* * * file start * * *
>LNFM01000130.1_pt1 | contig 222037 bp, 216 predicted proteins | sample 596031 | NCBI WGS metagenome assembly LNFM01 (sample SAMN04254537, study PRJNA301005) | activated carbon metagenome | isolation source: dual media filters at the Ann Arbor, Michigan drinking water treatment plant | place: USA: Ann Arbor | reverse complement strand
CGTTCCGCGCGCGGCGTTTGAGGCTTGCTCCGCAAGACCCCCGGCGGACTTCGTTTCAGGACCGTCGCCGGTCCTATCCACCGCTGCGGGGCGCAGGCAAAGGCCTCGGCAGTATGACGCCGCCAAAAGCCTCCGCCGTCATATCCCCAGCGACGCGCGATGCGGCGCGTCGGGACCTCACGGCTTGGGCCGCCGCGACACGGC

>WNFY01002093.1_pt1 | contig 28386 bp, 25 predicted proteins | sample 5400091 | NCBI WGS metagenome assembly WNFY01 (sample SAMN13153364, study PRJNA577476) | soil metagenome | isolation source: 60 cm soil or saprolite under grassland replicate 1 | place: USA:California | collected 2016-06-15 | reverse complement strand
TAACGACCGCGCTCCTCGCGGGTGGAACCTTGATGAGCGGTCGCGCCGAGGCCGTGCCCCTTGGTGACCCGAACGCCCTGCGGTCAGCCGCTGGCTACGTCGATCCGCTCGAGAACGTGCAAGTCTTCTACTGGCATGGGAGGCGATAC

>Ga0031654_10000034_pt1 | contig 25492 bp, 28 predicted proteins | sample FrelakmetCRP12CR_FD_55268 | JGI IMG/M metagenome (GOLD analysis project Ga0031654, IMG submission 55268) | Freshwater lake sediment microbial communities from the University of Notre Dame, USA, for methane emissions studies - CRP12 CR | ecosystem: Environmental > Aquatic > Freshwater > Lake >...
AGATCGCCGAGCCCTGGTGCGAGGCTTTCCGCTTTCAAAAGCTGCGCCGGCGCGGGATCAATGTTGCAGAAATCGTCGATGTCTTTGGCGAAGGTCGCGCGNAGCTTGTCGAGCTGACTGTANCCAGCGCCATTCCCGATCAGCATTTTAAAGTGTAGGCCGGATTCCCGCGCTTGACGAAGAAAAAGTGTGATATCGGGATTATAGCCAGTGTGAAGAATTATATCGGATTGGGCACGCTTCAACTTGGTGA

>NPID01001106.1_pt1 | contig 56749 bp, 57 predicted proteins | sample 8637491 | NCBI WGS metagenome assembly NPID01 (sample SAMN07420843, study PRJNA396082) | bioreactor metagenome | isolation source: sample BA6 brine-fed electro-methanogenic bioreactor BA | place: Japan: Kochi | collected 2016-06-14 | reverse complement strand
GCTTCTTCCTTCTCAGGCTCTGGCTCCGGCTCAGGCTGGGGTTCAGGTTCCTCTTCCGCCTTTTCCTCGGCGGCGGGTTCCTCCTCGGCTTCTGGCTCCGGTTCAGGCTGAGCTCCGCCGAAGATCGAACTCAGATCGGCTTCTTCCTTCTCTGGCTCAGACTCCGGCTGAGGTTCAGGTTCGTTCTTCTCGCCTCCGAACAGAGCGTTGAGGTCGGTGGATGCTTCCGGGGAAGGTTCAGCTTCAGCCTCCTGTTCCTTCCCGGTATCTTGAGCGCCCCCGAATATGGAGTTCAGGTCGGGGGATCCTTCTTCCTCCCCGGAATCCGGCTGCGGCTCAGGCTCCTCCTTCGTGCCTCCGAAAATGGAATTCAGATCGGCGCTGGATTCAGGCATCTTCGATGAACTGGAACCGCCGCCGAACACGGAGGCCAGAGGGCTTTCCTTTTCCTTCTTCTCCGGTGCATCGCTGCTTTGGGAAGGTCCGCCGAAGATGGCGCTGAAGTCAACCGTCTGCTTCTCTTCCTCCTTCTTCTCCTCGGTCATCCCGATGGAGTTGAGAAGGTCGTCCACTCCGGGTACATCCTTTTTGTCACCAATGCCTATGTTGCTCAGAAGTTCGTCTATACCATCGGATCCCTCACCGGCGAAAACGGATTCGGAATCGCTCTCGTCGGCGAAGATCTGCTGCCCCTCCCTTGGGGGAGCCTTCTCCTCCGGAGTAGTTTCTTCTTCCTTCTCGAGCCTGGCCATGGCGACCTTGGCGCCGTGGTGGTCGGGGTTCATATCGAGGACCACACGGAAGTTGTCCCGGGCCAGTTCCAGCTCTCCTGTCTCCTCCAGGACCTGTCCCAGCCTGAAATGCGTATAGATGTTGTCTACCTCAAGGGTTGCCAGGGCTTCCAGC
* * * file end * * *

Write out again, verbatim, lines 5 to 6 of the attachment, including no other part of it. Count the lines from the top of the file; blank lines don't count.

>Ga0031654_10000034_pt1 | contig 25492 bp, 28 predicted proteins | sample FrelakmetCRP12CR_FD_55268 | JGI IMG/M metagenome (GOLD analysis project Ga0031654, IMG submission 55268) | Freshwater lake sediment microbial communities from the University of Notre Dame, USA, for methane emissions studies - CRP12 CR | ecosystem: Environmental > Aquatic > Freshwater > Lake >...
AGATCGCCGAGCCCTGGTGCGAGGCTTTCCGCTTTCAAAAGCTGCGCCGGCGCGGGATCAATGTTGCAGAAATCGTCGATGTCTTTGGCGAAGGTCGCGCGNAGCTTGTCGAGCTGACTGTANCCAGCGCCATTCCCGATCAGCATTTTAAAGTGTAGGCCGGATTCCCGCGCTTGACGAAGAAAAAGTGTGATATCGGGATTATAGCCAGTGTGAAGAATTATATCGGATTGGGCACGCTTCAACTTGGTGA